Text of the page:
Microsoft is reportedly hard at work finalizing the outlines of the next version of Windows, â€śWindows 7.0.â€ť (Thatâ€™s right, Iâ€™m not talking about Windows Vista; Iâ€™m talking about Vistaâ€™s replacement.) Windows 7.0 is slated to appear in the 2012 timeframe, but Microsoft has to bring its vision of that far-off Windows version into sharp relief early because of Windowsâ€™ position as the bedrock upon which all other Microsoft offerings rest. So, believe it or not, if an idea doesnâ€™t make it into Windows 7.0 soon, it wonâ€™t appear at all.
Given that, I have a modest suggestion for the â€ścommon engineering criteria,â€ť a set of prime directives for all parts of Windows. That suggestion is this: â€śWindows, please donâ€™t interrupt me.â€ť I suspect that once I clarify what I mean, you too will clamor for a more polite Windows.
Hereâ€™s what the start of a day at the computer looks like for me. I log on to my laptop, which of course takes about a minute. Windows displays my desktop, the Start button, the Start menu, and so on. Iâ€™m probably going to do a bit of work in Microsoft Word, so I click Start, All Programs, Microsoft Officeâ€”and things stop. It seems as if the Start menu always lets me have about two or three clicks, and then it stops responding. After a second or two, it adds insult to injury by collapsing the Start menu, as if to say, â€śHa, ha, fooled you, silly human!â€ť
Then, for the next two minutes or so, a parade of message balloons pop out of the system tray, telling me that a variety of utilities and hardware are now online, as when the HP Wireless Assistant pops up a fairly pointless â€śHi there!â€ť balloon. Still more utilities nag me about something: HP ProtectTools wants me to initialize my security chip (which Vista has already done for me, but the utility hasnâ€™t figured that out), BitLocker wants me to re-enable it (which I will do once I finish experimenting with my BIOS), my Huey color calibrator wants me to recalibrate it (which involves moistening small suckers and attaching the device to my laptop screen, something Iâ€™m never thrilled about doing), and occasionally iTunes or Adobe announce in breathless tones that I absolutely, positively must update my software right this minute, and while all of this is happening, the system blithely ignores my mouse clicks. Finally, after a while (one never knows exactly how long Windows remains in user-ignoring mode), Windows starts responding, and my work day begins, although with me in a somewhat grumpy mood.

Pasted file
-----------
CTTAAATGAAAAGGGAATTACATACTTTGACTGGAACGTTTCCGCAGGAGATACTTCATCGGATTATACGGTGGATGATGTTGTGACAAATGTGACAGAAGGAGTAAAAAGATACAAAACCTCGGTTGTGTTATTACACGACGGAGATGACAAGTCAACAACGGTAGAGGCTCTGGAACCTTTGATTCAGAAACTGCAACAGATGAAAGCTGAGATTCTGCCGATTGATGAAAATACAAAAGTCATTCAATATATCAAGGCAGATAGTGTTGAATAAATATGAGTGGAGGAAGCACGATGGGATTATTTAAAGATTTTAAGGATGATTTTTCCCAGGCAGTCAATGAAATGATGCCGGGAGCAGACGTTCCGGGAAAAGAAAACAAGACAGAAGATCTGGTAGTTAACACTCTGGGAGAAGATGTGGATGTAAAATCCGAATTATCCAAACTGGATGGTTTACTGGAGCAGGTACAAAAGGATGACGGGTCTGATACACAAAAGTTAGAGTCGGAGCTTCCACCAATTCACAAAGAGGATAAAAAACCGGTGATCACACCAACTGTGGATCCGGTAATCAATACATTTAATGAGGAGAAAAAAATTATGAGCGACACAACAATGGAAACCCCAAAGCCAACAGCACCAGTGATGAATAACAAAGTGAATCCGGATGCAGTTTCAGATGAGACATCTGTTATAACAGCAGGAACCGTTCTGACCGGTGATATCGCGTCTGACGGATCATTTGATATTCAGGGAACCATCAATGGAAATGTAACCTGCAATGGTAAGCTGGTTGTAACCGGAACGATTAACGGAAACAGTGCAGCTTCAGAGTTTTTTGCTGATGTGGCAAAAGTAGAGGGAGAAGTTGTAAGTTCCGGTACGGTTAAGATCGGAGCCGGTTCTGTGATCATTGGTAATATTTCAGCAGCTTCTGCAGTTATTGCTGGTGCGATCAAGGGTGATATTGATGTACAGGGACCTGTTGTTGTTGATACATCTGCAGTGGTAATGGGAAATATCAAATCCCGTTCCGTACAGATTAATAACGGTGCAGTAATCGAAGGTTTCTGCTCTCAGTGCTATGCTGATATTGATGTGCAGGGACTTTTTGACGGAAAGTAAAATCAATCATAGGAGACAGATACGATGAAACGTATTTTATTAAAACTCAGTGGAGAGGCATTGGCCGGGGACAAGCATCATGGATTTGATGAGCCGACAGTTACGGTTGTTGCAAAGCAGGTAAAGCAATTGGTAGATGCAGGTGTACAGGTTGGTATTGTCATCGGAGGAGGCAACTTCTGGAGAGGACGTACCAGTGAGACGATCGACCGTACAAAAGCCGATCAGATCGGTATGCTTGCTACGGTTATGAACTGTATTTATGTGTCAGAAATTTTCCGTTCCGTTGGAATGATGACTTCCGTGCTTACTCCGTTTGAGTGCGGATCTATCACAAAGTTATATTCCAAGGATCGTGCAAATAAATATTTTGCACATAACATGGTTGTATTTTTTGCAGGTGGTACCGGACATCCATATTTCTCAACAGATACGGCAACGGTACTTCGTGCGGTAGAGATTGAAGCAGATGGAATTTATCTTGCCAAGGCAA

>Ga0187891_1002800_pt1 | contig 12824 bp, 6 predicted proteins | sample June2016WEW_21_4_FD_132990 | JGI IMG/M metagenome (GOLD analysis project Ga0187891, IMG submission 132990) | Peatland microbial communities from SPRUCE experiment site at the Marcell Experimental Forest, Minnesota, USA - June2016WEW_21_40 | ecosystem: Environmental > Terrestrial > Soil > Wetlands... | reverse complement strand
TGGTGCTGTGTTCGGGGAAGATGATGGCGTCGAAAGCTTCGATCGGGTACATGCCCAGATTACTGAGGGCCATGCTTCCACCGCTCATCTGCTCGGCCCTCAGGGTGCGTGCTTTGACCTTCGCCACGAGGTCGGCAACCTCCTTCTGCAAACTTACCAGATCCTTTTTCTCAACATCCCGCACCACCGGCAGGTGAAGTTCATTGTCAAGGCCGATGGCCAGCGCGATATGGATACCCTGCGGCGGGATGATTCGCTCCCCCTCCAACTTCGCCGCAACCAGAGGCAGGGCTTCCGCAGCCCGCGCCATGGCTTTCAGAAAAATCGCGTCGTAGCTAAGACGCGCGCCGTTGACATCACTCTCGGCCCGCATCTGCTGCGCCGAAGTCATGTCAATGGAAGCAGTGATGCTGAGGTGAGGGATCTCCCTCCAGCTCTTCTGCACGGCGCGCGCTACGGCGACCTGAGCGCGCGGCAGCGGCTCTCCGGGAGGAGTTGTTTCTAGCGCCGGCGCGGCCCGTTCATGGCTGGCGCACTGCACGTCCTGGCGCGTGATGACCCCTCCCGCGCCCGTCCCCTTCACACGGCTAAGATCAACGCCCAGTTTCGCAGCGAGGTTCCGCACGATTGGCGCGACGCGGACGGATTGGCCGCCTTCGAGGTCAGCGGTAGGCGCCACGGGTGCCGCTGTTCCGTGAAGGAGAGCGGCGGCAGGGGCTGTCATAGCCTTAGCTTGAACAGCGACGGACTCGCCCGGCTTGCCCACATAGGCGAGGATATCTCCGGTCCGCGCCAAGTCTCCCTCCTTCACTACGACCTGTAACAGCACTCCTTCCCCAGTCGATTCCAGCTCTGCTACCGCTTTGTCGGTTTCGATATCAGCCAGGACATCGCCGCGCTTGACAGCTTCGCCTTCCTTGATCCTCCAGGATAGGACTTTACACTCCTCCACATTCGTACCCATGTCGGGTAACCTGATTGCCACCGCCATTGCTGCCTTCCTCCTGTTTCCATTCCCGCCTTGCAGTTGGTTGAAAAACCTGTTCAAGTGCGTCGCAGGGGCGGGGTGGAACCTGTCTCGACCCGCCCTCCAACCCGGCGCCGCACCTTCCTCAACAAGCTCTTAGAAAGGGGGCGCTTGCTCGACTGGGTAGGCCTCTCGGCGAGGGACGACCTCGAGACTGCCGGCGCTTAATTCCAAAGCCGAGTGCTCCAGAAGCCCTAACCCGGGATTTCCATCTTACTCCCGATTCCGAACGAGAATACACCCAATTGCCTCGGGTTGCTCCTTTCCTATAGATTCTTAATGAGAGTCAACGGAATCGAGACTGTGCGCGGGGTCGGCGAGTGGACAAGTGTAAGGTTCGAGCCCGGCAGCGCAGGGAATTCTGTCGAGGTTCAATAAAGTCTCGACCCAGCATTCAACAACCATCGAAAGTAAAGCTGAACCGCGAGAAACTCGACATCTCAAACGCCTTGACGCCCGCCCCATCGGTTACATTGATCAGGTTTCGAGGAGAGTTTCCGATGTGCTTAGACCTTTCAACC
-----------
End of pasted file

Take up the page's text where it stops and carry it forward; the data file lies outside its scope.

I understand that applications need to announce things, or at least I understand why those applicationsâ€™ designers feel that they need to announce things. I understand that logging on takes time, and Iâ€™m OK with that: Throughout my nearly 35 years of interacting with computers, Iâ€™ve usually worked on fairly modern systems, and by their nature, such systems push the capabilities of the computing hardware upon which they sit. What I donâ€™t understand is Microsoftâ€™s need to pop up a desktop as quickly as possible but then render it useless for several minutes. To wit, I offer three suggestions for Windows 7.
Give me the option to disable all balloons. Perhaps after flipping a registry bit, Windows 7.0 might trap all popup balloons and redirect their text to some log (call it the Balloon Text Log). Or, better, perhaps let me redirect that balloon text to the Balloon Text Log by holding down the left shift key when I first log on?
Just leave up the â€śnow logging onâ€ť messages and donâ€™t give me a desktop until itâ€™s truly ready to respond to my commands.
How about exploiting multithreading and processor affinity? Almost every computer nowadays has at least two cores. Why not make the code that responds to my Start menu choices a completely separate thread, and dedicate one of the processorâ€™s cores to responding to my commands until everything thatâ€™s going to start up has started up? It would mean that all the little system-tray utilities would take longer to start up, but theyâ€™d do it in innocuously, sort of like those modern TV shows that seem to run the credits subtly across the screen for the first 15 minutes or so.
Think about it, Windows team: A systemâ€™s perceived responsiveness largely decides whether people like a new OS or not. Chase away those â€śMy computerâ€™s got a desktop but itâ€™s ignoring meâ€ť blues once and for all, and Windows 7.0 could be a monster hit!